Quote Originally Posted by mantrain View Post
    I prefer made in USA. Sorry jerk or not I am not changing my mind on that one. Have you ever tasted gutter oil?
    So do I and so do many others prefer USA made. However, that is getting nearly impossible in this day and age. For me, it's more of the human rights issue than anything else. I see the Foxconn workers with the "suicide nets" around the factory working 14 hour days, 7 days a week for slave wages while corporate execs and stockholders rake in record profits. Then the more "benevolent companies" are forced to also take their production overseas in order to be able to compete. It has spiraled to the point where there is no turning back. We close our eyes and buy this stuff - don't get me wrong, I'm guilty of it too.

    To be fair, you had my support until you made the remark "Damn Chinese" at which point, it became a xenophobic rant. At that point, you lost me and I'm sure many others here, sorry.
    Last edited by Lombard; 07-14-2016 at 05:56 AM.
    "COMPLACENCY IS LETHAL - VOTE in November." - System Shock.

    "With
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    -- DCGriz, RBR.





  20. #95
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    I do toe-clip pedals now.
    I used clipless for a while. I still have them, and could swap them out quickly.
    But I prefer being able to get off the bike and walk in case of emergency, or have firm footing for running away from danger, and so on.

    Also, my wife can pick up my bike and ride to check out a garage sale down the street, a friend can ride, etc.

    It takes a while to figure out shoes, and to get the strap right, but that effort is required either way.

    I have gotten older and I am transitioning into the old man phase where I don't care about what others might think of me on an organized ride.

    I also wear those mtn bike style cycling shorts all the time.

    People may see "Fred," but at least I can hold a steady pace for a long time, and achieve my goals.

    I did HHH in Wichita Falls one year, and got passed at about mile 75 by a guy wearing Chuck Taylors. That memory stays with me.

  21. #96
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    No offense to you other older folks on this board, but it's amazing how easy it is to pick out the older folks based on their world views. I mean you don't even have to ask, three posts in its painfully obvious. I'm sure the same applies to the other extreme of the age spectrum.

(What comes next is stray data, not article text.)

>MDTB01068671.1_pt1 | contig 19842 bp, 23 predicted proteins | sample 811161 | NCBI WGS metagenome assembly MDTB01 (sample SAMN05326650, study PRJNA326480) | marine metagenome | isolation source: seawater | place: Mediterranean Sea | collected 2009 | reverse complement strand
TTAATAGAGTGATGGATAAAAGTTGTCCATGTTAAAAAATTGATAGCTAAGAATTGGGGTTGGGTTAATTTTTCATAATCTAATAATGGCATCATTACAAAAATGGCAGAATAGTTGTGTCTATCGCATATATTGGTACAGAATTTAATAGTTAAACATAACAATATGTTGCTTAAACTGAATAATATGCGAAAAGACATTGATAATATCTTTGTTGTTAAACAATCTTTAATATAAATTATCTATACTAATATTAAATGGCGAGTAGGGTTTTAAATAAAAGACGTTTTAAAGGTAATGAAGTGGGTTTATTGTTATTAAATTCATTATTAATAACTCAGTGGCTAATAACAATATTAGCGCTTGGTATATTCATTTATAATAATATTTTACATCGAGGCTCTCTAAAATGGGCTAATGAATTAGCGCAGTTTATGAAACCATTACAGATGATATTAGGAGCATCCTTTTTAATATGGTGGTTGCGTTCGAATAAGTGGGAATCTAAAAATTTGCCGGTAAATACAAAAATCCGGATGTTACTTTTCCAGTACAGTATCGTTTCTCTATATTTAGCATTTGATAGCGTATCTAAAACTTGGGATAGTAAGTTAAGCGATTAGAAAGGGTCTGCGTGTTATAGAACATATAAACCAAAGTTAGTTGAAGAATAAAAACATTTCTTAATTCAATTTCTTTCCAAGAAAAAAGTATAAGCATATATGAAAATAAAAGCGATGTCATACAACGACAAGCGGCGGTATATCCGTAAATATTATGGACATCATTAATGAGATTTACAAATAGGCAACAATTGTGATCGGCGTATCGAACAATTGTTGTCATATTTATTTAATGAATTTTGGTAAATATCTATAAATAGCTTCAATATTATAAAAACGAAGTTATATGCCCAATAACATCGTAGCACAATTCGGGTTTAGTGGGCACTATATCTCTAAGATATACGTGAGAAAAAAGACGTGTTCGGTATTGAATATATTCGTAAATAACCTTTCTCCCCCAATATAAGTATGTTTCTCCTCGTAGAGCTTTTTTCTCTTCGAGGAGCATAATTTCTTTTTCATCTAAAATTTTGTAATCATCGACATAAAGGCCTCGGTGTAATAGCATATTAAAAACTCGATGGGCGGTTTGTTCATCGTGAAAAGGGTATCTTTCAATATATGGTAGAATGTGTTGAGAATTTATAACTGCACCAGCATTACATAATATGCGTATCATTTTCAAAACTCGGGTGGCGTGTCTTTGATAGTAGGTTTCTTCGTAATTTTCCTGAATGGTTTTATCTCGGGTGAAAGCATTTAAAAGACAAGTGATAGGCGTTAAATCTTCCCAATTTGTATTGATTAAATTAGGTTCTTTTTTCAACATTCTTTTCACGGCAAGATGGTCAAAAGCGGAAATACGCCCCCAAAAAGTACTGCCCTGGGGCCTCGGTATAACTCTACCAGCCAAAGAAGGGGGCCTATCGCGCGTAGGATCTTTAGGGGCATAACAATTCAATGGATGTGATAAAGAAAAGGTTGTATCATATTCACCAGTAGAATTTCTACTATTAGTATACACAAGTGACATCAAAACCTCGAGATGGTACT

"That pretty much sums it up. I'm 43 and my max is ~178-180. If that HR chart was mine or Froome's, we'd be on the verge of death. But for you it probably looks like a normal workout." -TLG

    LOLOLOL

  22. #97
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    Quote Originally Posted by tlg View Post
    Do you really know what the sticker means?

    Was the carbon fiber actually made and weaved in the USA?
    Where the shifters & brakes made in USA?
    Was the stem made in USA?
    Was the saddle made in USA?
    How about the tires and tubes?
    Never can be too sure. But I have to draw the line somewhere.

  23. #98
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    Quote Originally Posted by mantrain View Post
    And next time you buy Chinese consider this:

    https://en.wikipedia.org/wiki/Gutter_oil
    Violet Rutherford drinks gutter water.

  24. #99
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    Quote Originally Posted by 9W9W View Post
    No offense to you other older folks on this board.....
    Hey! I resemble that remark. Well, sort of. There are still many here older than I.
    "COMPLACENCY IS LETHAL - VOTE in November." - System Shock.

    "With
    bicycles in particular, you need to separate between what's merely true and what's important."
    -- DCGriz, RBR.





  25. #100
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    Quote Originally Posted by Lombard View Post
    Hey! I resemble that remark. Well, sort of. There are still many here older than I.
    If like me, you're old enough to remember Violet Rutherford, you're getting up there in years. If not, you're a whippersnapper.